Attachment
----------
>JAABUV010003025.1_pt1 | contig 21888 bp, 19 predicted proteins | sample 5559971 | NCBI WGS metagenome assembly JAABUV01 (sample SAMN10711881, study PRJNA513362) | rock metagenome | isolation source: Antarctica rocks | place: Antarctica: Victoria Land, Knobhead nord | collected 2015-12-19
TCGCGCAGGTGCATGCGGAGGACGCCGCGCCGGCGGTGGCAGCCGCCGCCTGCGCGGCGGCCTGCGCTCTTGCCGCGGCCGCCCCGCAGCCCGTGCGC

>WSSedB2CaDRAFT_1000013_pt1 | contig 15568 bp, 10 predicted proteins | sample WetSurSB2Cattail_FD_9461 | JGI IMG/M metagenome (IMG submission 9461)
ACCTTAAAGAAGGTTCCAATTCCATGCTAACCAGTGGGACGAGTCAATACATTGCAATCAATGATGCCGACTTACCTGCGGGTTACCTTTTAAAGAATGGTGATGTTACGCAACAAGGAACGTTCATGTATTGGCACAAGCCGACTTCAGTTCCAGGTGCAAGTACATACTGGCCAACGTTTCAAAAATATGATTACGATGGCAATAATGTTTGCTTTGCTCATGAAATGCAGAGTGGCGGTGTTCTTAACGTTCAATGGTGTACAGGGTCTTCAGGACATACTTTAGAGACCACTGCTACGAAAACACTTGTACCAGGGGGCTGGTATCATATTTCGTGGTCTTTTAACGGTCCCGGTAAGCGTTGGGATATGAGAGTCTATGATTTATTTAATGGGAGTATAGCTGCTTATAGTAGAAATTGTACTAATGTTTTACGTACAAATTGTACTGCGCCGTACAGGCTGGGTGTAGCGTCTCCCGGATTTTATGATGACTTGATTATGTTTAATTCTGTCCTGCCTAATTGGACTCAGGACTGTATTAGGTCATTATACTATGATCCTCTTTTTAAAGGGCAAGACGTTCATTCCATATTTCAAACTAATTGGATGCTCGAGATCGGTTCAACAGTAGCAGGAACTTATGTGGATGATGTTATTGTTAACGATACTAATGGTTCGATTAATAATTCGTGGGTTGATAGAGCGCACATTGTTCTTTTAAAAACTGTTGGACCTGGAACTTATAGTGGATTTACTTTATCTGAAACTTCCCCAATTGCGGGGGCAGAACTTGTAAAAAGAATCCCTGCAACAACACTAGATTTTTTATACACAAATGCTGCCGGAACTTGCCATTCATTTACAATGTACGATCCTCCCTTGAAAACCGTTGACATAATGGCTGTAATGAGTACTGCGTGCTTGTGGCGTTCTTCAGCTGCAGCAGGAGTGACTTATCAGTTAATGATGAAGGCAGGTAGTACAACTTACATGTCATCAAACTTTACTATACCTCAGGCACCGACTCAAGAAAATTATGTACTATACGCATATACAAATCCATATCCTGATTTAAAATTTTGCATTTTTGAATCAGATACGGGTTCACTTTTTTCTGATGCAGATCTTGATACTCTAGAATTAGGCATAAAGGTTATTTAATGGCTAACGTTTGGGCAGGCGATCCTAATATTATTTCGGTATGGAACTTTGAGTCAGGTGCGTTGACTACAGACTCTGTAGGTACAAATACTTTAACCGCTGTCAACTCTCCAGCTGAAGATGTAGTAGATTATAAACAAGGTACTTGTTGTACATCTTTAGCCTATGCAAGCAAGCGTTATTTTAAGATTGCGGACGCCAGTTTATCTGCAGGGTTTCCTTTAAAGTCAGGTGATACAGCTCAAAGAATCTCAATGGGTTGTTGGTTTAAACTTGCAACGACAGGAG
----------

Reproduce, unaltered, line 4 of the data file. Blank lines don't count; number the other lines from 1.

ACCTTAAAGAAGGTTCCAATTCCATGCTAACCAGTGGGACGAGTCAATACATTGCAATCAATGATGCCGACTTACCTGCGGGTTACCTTTTAAAGAATGGTGATGTTACGCAACAAGGAACGTTCATGTATTGGCACAAGCCGACTTCAGTTCCAGGTGCAAGTACATACTGGCCAACGTTTCAAAAATATGATTACGATGGCAATAATGTTTGCTTTGCTCATGAAATGCAGAGTGGCGGTGTTCTTAACGTTCAATGGTGTACAGGGTCTTCAGGACATACTTTAGAGACCACTGCTACGAAAACACTTGTACCAGGGGGCTGGTATCATATTTCGTGGTCTTTTAACGGTCCCGGTAAGCGTTGGGATATGAGAGTCTATGATTTATTTAATGGGAGTATAGCTGCTTATAGTAGAAATTGTACTAATGTTTTACGTACAAATTGTACTGCGCCGTACAGGCTGGGTGTAGCGTCTCCCGGATTTTATGATGACTTGATTATGTTTAATTCTGTCCTGCCTAATTGGACTCAGGACTGTATTAGGTCATTATACTATGATCCTCTTTTTAAAGGGCAAGACGTTCATTCCATATTTCAAACTAATTGGATGCTCGAGATCGGTTCAACAGTAGCAGGAACTTATGTGGATGATGTTATTGTTAACGATACTAATGGTTCGATTAATAATTCGTGGGTTGATAGAGCGCACATTGTTCTTTTAAAAACTGTTGGACCTGGAACTTATAGTGGATTTACTTTATCTGAAACTTCCCCAATTGCGGGGGCAGAACTTGTAAAAAGAATCCCTGCAACAACACTAGATTTTTTATACACAAATGCTGCCGGAACTTGCCATTCATTTACAATGTACGATCCTCCCTTGAAAACCGTTGACATAATGGCTGTAATGAGTACTGCGTGCTTGTGGCGTTCTTCAGCTGCAGCAGGAGTGACTTATCAGTTAATGATGAAGGCAGGTAGTACAACTTACATGTCATCAAACTTTACTATACCTCAGGCACCGACTCAAGAAAATTATGTACTATACGCATATACAAATCCATATCCTGATTTAAAATTTTGCATTTTTGAATCAGATACGGGTTCACTTTTTTCTGATGCAGATCTTGATACTCTAGAATTAGGCATAAAGGTTATTTAATGGCTAACGTTTGGGCAGGCGATCCTAATATTATTTCGGTATGGAACTTTGAGTCAGGTGCGTTGACTACAGACTCTGTAGGTACAAATACTTTAACCGCTGTCAACTCTCCAGCTGAAGATGTAGTAGATTATAAACAAGGTACTTGTTGTACATCTTTAGCCTATGCAAGCAAGCGTTATTTTAAGATTGCGGACGCCAGTTTATCTGCAGGGTTTCCTTTAAAGTCAGGTGATACAGCTCAAAGAATCTCAATGGGTTGTTGGTTTAAACTTGCAACGACAGGAG